The number of observations required in a work sampling study can be fairly large, raisins from several hundred to several thousand. depending on the activity and the desired degree of accuracy. The formula for computing the required number of observations.
N = Number of observations to be made.
Z = Number of standard deviations associated with a given confidence level.
p = Estimated proportion of time that the activity being measured occurs.
E = Absolute error that is desired.
Thus, with the above work sampling study. we can state that we are 95 percent confident that the true percentage of time that the clerks are idle falls within 3 percent of the study results. However, we don't always have an initial estimate of the proportion of time spent on a ,given activity (in fact, that is often why we are doing the work sampling study in the first place!). In these situations, we use p = 0.5 which will give us a worst case scenario. (If p is equal tq anything other than 0.5 we have, in effect, overestimated the sample size.) As an illustration, suppose in the above example we don't have an initial estimate for the proportion of time the front desk clerks are idle. In this case we would use p = 0.5, and the calculation of the sample size would be as follows:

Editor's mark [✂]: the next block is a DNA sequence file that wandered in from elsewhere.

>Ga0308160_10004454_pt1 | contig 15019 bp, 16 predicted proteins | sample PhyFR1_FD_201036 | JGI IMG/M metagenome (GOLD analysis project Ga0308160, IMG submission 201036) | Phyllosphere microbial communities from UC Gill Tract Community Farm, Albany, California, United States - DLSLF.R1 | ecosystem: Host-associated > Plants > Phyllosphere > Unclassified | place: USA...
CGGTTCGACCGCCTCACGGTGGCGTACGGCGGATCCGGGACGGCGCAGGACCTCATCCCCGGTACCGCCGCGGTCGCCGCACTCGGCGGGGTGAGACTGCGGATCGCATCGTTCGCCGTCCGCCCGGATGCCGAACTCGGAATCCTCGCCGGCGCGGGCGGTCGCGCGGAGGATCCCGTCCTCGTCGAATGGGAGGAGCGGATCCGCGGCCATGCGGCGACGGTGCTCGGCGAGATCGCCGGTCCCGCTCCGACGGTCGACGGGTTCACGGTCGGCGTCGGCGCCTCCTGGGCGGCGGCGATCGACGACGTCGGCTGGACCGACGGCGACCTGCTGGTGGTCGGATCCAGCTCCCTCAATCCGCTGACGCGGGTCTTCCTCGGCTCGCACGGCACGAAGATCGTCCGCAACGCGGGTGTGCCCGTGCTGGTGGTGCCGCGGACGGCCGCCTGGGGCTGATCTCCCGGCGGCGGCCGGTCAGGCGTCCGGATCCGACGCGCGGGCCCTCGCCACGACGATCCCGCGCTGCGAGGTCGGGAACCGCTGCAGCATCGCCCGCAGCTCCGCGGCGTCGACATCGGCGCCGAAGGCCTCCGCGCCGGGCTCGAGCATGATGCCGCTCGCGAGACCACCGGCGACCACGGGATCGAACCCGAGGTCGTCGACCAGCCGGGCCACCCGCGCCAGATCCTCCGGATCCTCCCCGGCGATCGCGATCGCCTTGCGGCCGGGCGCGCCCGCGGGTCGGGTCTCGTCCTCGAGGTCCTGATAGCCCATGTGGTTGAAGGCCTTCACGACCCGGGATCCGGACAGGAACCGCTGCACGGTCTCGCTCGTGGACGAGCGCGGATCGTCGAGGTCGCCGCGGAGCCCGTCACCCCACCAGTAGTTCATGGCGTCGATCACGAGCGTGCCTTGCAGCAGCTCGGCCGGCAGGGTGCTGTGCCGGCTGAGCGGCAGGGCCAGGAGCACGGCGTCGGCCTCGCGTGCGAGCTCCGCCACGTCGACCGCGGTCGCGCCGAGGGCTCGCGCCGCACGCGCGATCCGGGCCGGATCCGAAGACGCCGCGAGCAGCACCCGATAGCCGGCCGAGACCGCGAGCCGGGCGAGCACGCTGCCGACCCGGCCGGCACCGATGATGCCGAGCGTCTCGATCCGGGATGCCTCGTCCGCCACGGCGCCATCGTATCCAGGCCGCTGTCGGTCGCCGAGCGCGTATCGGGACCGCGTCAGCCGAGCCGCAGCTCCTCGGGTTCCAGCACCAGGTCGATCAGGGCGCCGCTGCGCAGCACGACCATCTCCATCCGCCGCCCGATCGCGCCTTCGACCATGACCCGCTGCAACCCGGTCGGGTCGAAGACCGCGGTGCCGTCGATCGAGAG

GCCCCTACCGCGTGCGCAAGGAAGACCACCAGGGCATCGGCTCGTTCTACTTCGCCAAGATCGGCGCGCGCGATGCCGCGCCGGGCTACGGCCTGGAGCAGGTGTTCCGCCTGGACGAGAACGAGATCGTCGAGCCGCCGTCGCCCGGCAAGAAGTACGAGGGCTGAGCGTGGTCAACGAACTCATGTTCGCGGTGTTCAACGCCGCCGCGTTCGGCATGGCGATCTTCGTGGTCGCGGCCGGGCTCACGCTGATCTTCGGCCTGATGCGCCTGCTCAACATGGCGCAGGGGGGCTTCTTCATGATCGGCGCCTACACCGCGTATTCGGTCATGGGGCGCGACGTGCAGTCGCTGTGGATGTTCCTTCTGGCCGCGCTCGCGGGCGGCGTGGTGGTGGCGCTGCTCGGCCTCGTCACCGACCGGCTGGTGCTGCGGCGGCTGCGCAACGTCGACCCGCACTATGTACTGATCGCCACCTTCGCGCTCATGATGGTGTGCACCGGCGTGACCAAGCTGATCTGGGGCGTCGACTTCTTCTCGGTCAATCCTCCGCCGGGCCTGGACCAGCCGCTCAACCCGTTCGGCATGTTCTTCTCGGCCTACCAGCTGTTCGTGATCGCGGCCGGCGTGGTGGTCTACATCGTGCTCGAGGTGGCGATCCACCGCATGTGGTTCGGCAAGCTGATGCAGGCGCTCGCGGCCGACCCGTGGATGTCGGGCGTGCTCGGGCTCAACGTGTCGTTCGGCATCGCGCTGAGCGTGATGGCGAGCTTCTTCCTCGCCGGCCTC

The specific steps involved in conducting a work sampling study are
1. Identify the specific activity or activities that are the main purpose for the study. For example. determine the percentage of time equipment is working, idle, or under repair.
2. If it is possible. estimate the proportion of time of the activity of interest to the total time (e.g that the equipment is working 80 percent of the time). These estimates can be made from the analyst's knowledge. past data, reliable guesses from others, or a pilot Work sampling study. If no estimate can be made, assume. as stated above. that
the proportion is 0.50.